So, on top of the unhealthy stock market advance we have a tapped-out and fed-up consumer. People are without a doubt pulling back as rising prices have choked off discretionary spending. We also have poor business conditions as a result. In the meantime, both commodity prices as well as the stock market continue to rise. If commodities miss their upcoming opportunity to peak, then the fallout from still years of escalating prices will hit the consumer very very hard and my guess is that that would indeed knock the stock market to its knees. At the same time, I think it is also possible that given what is so far a weak rally by the stock market and the tapped out consumer, both the stock and commodity markets could find themselves on the way down in a much bigger way than most people can currently imagine.

The key to these developments lie with my statistical data and the Cycle Turn Indicators, which I cover in great detail in the monthly newsletter. The bottom line is that we have a weak equity rally, rising commodity prices, poor business conditions and a tightening consumer. The price action this summer as we move into the potential turn points are beyond important and I can tell you now that we had best pray for a top in commodities. Otherwise, rising commodity prices beyond the statistical turn point will set the stage for rising commodity prices for years to come.

I have begun doing free Friday market commentary that is available at www.cyclesman.com/Articles.htm so please begin joining me there.

By Tim Wood
Cyclesman.com

© 2008 Cycles News & Views; All Rights Reserved
Tim Wood specialises in Dow Theory and Cycles Analysis - Should you be interested in analysis that provides intermediate-term turn points utilizing the Cycle Turn Indicator as well as coverage on the Dow theory, other price quantification methods and all the statistical data surrounding the 4-year cycle, then please visit www.cyclesman.com for more details. A subscription includes access to the monthly issues of Cycles News & Views covering the stock market, the dollar, bonds and gold. I also cover other areas of interest at important turn points such as gasoline, oil, silver, the XAU and recently I have even covered corn. I also provide updates 3 times a week plus additional weekend updates on the Cycle Turn Indicator on most all areas of concern. I also give specific expectations for turn points of the short, intermediate and longer-term cycles based on historical quantification.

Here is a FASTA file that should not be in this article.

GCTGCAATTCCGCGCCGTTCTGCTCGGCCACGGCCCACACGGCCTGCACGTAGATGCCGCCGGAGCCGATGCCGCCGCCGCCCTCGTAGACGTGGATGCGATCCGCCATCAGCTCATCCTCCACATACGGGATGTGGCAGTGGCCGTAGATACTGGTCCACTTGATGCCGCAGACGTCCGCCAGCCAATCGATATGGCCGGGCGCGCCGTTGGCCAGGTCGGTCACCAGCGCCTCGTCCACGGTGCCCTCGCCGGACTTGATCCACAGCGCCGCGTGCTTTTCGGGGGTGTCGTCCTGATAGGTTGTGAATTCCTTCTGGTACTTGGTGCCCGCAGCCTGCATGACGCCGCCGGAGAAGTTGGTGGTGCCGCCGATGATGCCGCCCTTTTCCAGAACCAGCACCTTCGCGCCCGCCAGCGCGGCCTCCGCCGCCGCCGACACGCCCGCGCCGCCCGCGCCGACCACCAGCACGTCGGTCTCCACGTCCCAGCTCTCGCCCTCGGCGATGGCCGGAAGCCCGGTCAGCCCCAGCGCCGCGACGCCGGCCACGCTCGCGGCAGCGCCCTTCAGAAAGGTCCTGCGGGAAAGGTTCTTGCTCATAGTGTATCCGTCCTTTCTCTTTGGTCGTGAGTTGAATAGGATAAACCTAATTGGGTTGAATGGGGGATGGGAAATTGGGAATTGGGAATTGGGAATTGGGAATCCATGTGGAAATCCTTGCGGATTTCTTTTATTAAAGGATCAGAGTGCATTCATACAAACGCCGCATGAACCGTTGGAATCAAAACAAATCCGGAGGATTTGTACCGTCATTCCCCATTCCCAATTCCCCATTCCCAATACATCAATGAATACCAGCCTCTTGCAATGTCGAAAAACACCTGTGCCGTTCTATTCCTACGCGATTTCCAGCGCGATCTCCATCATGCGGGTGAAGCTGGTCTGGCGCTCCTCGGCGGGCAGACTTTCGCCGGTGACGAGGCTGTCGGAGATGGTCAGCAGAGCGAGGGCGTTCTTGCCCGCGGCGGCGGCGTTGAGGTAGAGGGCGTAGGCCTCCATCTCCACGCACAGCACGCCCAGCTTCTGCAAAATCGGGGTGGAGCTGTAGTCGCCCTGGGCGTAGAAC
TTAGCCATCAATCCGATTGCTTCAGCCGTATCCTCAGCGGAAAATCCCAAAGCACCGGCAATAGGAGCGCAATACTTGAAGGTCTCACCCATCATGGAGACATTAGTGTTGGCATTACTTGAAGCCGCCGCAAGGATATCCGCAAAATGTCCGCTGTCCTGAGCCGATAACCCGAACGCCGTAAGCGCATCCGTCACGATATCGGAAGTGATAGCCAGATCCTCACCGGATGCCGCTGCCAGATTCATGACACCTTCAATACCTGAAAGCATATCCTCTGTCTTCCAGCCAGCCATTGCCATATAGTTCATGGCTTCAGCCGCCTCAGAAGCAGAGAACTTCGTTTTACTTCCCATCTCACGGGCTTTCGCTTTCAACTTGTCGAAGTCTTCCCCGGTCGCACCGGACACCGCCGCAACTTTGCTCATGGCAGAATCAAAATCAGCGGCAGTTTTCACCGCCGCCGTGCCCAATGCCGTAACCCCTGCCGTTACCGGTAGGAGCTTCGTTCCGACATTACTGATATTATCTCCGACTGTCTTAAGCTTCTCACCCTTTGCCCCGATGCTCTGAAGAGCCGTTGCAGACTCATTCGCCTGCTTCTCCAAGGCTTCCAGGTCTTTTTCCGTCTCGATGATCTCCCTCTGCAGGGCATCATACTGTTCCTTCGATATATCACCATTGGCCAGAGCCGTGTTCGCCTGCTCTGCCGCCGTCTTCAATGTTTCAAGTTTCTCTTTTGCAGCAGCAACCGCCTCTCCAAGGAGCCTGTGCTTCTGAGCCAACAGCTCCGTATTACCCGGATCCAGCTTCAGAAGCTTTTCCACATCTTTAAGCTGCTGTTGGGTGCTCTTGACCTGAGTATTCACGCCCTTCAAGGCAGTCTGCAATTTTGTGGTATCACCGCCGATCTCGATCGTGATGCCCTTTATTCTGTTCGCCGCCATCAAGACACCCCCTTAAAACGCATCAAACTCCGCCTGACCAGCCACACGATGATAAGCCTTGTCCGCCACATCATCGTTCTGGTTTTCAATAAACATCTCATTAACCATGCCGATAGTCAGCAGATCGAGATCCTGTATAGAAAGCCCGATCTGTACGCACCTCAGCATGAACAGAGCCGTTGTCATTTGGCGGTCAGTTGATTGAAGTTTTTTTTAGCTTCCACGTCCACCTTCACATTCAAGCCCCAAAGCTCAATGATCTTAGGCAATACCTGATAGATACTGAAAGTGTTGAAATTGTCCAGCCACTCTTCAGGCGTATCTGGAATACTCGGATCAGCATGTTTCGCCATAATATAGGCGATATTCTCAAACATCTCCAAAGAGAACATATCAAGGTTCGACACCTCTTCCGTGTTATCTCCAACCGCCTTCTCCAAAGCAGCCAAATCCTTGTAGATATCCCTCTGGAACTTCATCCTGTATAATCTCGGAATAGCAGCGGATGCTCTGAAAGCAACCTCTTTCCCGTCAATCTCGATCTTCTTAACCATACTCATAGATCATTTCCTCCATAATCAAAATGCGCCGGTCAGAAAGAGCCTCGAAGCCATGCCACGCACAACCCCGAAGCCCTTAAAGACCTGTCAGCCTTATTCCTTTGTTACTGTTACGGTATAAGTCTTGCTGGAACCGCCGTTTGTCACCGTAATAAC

Tim Wood Archive

© 2005-2018 http://www.MarketOracle.co.uk - The Market Oracle is a FREE Daily Financial Markets Analysis & Forecasting online publication.


Post Comment

Only logged in users are allowed to post comments. Register/ Log in

6 Critical Money Making Rules